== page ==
Tuesday, August 14, 2007

Anti-Cybersquatting in China: A Judicial Overview

For trademark owners, it is important to know that China does not have a comprehensive law (by the National People’s Congress) or regulation (by the State Council) regarding cybersquatting. Rather, the China Internet Network Information Center (“CNNIC”) and the Ministry of Information Industry (“MII”) both issued rules and measures on the topic of domain name. Among these rules and measures, the most prominent is the Regulations of Internet Domain Name Administration in China (“Domain Name Regulations”) by the MII. In accordance with the Domain Name Regulations, the CNNIC compiled the Detailed Rules of Registration for Domain Names, the Domain Name Dispute Resolution Policy, and the Procedure Rules for CNNIC Domain Name Dispute Resolution Policy.

For a detailed account of the above-mentioned rules and measures, please refer to Professor Mo Zhang’s article on SSRN. The content of this post is attributable to his excellent research and scholarship.

Besides detailing the regulatory framework of domain name registration and dispute resolution thereof, Professor highlighted the judicial standards as set by the Supreme People’s Court of China.

Litigants, seeking to protect their trademark rights in China against cybersquatters, should pay special attention to the Supreme People’s Court’s Explanations to Several Questions on Application of Law in Civil Actions Concerning Internet Domain Names (“Explanations”). The Explanations serves as judicial guidance to all levels of people’s courts in China adjudicating domain-name related disputes.


Only intermediate level courts have jurisdiction to domain name disputes, and suits should be brought in courts where the defendant is domiciled. Where the defendant’s domicile cannot be ascertained, the court where the infringing equipment (computer terminal) is located shall have the proper jurisdiction.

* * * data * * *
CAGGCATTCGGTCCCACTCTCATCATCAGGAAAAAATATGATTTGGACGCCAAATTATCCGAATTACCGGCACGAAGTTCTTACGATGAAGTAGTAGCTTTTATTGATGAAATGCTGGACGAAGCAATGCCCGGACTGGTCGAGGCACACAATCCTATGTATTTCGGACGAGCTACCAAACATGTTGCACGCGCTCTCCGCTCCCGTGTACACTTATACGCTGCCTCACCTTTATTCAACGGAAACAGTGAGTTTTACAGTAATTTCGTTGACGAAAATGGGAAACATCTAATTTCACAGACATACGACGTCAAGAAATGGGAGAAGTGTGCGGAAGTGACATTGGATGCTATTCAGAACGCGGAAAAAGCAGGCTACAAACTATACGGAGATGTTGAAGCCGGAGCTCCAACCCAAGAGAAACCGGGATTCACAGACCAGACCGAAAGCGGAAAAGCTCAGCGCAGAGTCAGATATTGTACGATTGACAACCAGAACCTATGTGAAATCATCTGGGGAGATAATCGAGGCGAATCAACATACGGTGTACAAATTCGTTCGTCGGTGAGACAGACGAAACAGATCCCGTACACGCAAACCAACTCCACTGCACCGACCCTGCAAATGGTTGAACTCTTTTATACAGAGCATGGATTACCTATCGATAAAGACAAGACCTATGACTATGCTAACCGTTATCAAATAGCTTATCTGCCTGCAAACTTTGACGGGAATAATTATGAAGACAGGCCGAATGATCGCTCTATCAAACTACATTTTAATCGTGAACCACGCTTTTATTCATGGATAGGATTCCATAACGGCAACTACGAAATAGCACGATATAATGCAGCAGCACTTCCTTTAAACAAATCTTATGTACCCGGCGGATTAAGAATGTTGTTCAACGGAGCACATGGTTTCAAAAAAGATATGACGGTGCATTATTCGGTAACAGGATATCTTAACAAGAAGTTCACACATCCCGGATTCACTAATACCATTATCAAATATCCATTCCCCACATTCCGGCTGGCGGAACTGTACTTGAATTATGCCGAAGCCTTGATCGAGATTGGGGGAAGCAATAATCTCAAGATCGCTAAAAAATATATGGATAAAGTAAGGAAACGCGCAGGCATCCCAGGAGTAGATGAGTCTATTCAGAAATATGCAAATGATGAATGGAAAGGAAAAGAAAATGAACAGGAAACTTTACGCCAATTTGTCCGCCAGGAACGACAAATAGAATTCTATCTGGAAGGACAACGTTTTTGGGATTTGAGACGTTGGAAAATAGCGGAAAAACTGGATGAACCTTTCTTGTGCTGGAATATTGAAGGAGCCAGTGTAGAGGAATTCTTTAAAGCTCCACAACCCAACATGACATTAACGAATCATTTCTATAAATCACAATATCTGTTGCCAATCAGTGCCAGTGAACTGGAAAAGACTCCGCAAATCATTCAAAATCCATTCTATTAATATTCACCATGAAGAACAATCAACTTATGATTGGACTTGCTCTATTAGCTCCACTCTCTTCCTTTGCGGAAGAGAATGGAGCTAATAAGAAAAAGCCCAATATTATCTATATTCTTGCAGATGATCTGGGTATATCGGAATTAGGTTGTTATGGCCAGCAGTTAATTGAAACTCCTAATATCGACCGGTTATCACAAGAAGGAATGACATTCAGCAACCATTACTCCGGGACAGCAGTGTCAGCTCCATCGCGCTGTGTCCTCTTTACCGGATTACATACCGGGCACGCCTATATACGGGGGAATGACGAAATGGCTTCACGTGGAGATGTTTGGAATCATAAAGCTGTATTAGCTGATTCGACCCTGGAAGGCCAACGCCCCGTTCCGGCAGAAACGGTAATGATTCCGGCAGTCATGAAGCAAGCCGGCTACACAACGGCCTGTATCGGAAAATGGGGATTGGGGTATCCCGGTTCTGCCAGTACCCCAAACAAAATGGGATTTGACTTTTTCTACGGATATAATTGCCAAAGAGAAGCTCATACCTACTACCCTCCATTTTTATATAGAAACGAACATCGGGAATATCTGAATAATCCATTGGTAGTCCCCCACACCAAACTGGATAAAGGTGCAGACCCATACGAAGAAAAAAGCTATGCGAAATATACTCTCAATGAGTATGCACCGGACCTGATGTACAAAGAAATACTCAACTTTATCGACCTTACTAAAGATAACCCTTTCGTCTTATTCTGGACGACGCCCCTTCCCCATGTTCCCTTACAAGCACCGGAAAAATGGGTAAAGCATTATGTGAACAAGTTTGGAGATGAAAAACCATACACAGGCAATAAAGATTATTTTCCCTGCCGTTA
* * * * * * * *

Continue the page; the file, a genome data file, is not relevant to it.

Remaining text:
Causes of Action

According to Professor Zhang’s article, two most common causes of action for trademark rights are under the Chinese law are trademark infringement and unfair competition.

Legal Test for Infringement or Unfair Competition

Based on the Explanations, if the legal test requirements are met, the plaintiff can plead in the alternative for Trademark Infringement and Unfair Competition.

The determining factors in the legal test are:
1. the plaintiff must have valid and legitimate rights to the interests for which the legal action is being initiated. (in other words, if you are want to protect your trademark rights, make sure your trademark is registered under your name in China, unless your mark is deemed legally famous elsewhere.)

2. the defendant’s domain name must “be found to be either a copy, imitation, translation, or transliteration of the plaintiff’s well-known trademark”, or it must be same or similar to the plaintiff’s “registered trademark” so as to cause confusion to the consuming public. (this is the confusion prong of the test)

3. the defendant does not have a legitimate right or interest to the registered domain name, nor does it have “reasonable grounds for its registration or use of the domain name. (this factor balances the right of the plaintiff against that of the defendant)

4. the court must determine whether there was bad faith on the part of the defendant in its registration of the domain name. (black mailing the plaintiff using the domain name, offering to sell the domain name, registering the domain name using other’s famous marks for commercial purposes are all evidence for bad faith.)

5. in case involving famous trademarks, the likelihood of confusion prong of the test is eliminated because famous trademarks deserve special protection. (this further demonstrates China’s fulfillment to its TRIPS commitment over IP protection)

6. in terms of remedies, people’s courts can only grant damages of cancellation of the infringing domain name, which means transfer of the infringing domain name is not a remedy. (obviously, a trademark owner needs to register the domain name ASAP.)

Granted, a combination of agency level rules and judicial opinions do make the scene of anti-cybersquatting law in China complicated. However, the growing popularity of e-commerce in China makes it imperative for foreign trademark owners to register domain names with their trademarks. The cost of registration is a nano-fraction of what it would cost in a lawsuit against an unscrupulous Chinese cybersquatter. In the same vein, consideration should be given for registration in other commercially significant jurisdictions to which the trademark owners are likely to expand. In order to achieve that, a coordinated and calculated approach to IP protection becomes necessary. It is called IP Strategy. Mr. Godfrey Firth has an excellent article out on this very topic of developing an IP strategy for China, and I think some of his ideas are good for anywhere.

Read Professor Zhang's full article at SSRN.

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